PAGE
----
Where do the ITSM experts learn their trade?

Have you heard ServiceSphere's ITSM Weekly podcast? ("What happens when a CIO, a Service Desk Manager and an Industry Junkie Chat Weekly?!") If you haven't you should, not least so you can enjoy Chris's dangerous style. Along with Coté's equally unpredictable People over Process, it's my pick of the podcasts (I don't listen to many podcasts). Except when it is offending me.

The ITSM Weekly podcast features Chris Dancy, Matthew Hooper and Matt Beran. I mention it this week because one of the Matts cast aspersions on me. I forget which one - I was too busy sputtering.

He suggested that since I live in little old New Zealand I don't get much experience with big companies (which might be true if I spent my whole life here - more of that) and so that means I am not qualified to expound on ITSM (which is not true at all, even if I never left these shores).

The discussion was in the context of James Finister's great Core ITSM post about instant ITIL experts [that's another blog you must add to your list] so the implication might have been that I'm disqualified as an expert. That bit I definitely can live with as I don't think I'm an expert, just an opinionated and thoughtful philosopher of ITSM. (Though I know many ITSM experts, and still correspond with the ones I haven't offended).

As it happens I've lived in Australia, Hong Kong and New Zealand, and worked or talked with companies in ten countries. I've helped ANZ Bank (37,000), HSBC (300,000), HongKong Telecom, TAB (think Melbourne Cup betting data), National Australia Bank (40,000), Garuda, Qantas, Optus, NZ Police (15,000) and others. I've been in the data centres and service desks of dozens more, understanding their problems, trying to sell to them. So even if Matt was right about the need to understand big companies, I think I do know big companies.

But he's wrong. Or more precisely he overstates the case. Sure managing 600,000 CIs is challenging, or 60,000 calls a week. But dealing with 2000 calls a week is pretty interesting too when you have 5 FTEs. And managing 10,000 CIs challenges an ops staff of 2. The hardest ITSM job I ever did was four months at a site of 4000 users - man I did some learning there.

The mega-sites have the luxury of huge budgets to pay for silliness like CMDBs and other big-city-folk tools. Smaller sites just have process and their wits.

Big sites have so many staff that people can specialise and be a fulltime knowledge librarian or configuration data administrator or availability analyst. Those jobs are much harder when you only do them 4 hours a week. Try finding time for training or tools implementation (or, to be fair, process improvement). In smaller sites you get to be a jack of all trades and to understand many roles and processes. And you learn what's really essential.

So mega-computing isn't essential to forge an expert, though some exposure is a good thing to make them well-rounded. An issue I have with the world's ITSM experts is that too many of them seemingly ONLY know Fortune 500. I've talked before about the distorted view the pundits get when they only talk to sites big enough to afford them. Anyone who has worked in smaller orgs can see how much of ITIL is irrelevant or overkill or even wrong for the majority of sites.

Some folk may think people need to work with the biggest sites to know what they are talking about. I think "big" experts need to get out more.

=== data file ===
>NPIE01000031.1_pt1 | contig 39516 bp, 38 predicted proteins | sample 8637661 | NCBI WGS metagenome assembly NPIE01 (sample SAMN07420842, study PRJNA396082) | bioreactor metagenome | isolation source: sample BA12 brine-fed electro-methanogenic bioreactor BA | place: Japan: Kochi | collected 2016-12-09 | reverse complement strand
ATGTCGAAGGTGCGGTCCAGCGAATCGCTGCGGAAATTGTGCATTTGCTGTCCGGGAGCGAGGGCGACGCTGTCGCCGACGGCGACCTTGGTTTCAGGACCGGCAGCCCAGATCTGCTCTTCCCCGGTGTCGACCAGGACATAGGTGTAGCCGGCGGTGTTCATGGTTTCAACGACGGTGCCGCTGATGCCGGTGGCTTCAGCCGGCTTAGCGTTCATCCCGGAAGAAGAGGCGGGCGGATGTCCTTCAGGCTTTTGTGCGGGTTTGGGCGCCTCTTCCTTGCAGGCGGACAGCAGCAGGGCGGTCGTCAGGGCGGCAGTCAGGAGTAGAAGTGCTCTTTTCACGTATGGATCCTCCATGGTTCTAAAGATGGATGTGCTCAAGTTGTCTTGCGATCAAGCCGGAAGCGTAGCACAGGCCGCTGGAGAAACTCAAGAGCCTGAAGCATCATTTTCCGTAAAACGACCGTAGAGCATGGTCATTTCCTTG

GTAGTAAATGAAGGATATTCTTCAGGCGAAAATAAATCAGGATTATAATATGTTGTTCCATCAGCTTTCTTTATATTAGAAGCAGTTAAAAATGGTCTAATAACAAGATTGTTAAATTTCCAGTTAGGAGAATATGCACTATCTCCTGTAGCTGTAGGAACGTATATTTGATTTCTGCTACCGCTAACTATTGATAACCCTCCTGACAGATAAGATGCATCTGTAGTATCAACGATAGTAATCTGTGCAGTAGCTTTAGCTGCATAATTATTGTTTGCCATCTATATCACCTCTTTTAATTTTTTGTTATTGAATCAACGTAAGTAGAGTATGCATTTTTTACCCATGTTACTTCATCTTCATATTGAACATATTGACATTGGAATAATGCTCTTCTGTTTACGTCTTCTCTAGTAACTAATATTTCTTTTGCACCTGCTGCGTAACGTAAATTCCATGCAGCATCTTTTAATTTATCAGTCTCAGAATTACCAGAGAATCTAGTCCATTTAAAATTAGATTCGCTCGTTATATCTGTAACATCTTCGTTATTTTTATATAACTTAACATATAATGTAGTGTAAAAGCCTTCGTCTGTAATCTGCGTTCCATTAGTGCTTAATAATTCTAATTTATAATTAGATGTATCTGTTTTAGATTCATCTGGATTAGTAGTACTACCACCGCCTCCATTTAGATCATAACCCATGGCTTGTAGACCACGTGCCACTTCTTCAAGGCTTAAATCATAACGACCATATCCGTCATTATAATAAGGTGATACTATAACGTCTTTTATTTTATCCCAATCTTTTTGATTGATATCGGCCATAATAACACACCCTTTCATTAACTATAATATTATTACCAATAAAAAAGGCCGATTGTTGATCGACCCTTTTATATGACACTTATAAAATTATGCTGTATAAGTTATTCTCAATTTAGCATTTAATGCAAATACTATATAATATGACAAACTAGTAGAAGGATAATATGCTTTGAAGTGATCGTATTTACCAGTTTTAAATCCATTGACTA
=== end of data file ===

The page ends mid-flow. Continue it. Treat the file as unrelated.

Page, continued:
And no I wasn't really upset - they're all three too nice guys for that. But it makes a better story.


results not experience

A real expert is measured by (a) their past results and (b) their referees. Nothing else means much else to me if I'm hiring. Note the word "results" not "experience". My above description would not suffice if I were interviewing me for a role. "I worked two years with Hong Kong Telecom." Doing what? What did you deliver? Describe that in detail (as if my shot memory could recall now, though interestingly the technical details of a database we fixed are as vivid today as then). How was that received - do you have enthusiastic referees? Who else worked on that with you? What did they do? Exactly what was your personal contribution? How is that relevant to this role?

Interviewing is a simple skill oft done badly. I learned from Selecting Winners and I've used what I learnt many times since.

One area where i wondered if perhaps there are more significant differences is in cultural change. The bigger the org the more byzantine the maze you have to navigate. Does that mean you have to have new skills to get a result? I don't think so - I think you play the same games; more of some, less of others.

yeh but no but

RE: (a) their past results and (b) their referees

However I've won consulting gigs and gotten jobs by outlining where I've royally mucked up in the past and what I learned from it. So IMHO it is not just past results & refs. Well - bad results can also be viewed/spun as positives.

Getting my ass chewed out by a CFO because I wasn't properly able to defend some assumptions in a biz case, or not knowing which ones should have been tested before submission.

Being humiliated by a Government Secretary in front of 40 people when my financially and theoretically sound ICT sourcing strategy / restructure had a 4-year horizon and the current Liberal Government was going to be ousted by Labor hence the likely changes in ability to force redundancies no matter what the return, rendered the ROI useless. Sheesh - I thought I was an ICT consultant, not a political expert ! ! PS: this one was in the V2 days - would have been fixed by V3 of course :-)

Shocking results can sometimes = valuable experience.

Colour blind

I still think one of my own worst mistakes was presenting the benefits/costs on a slide that was entirely green and red to a CFO who was red green colour blind.

This does highlight a catch with the current training. IT teaches you about ITIL, not about how to be manager in a typical organisation.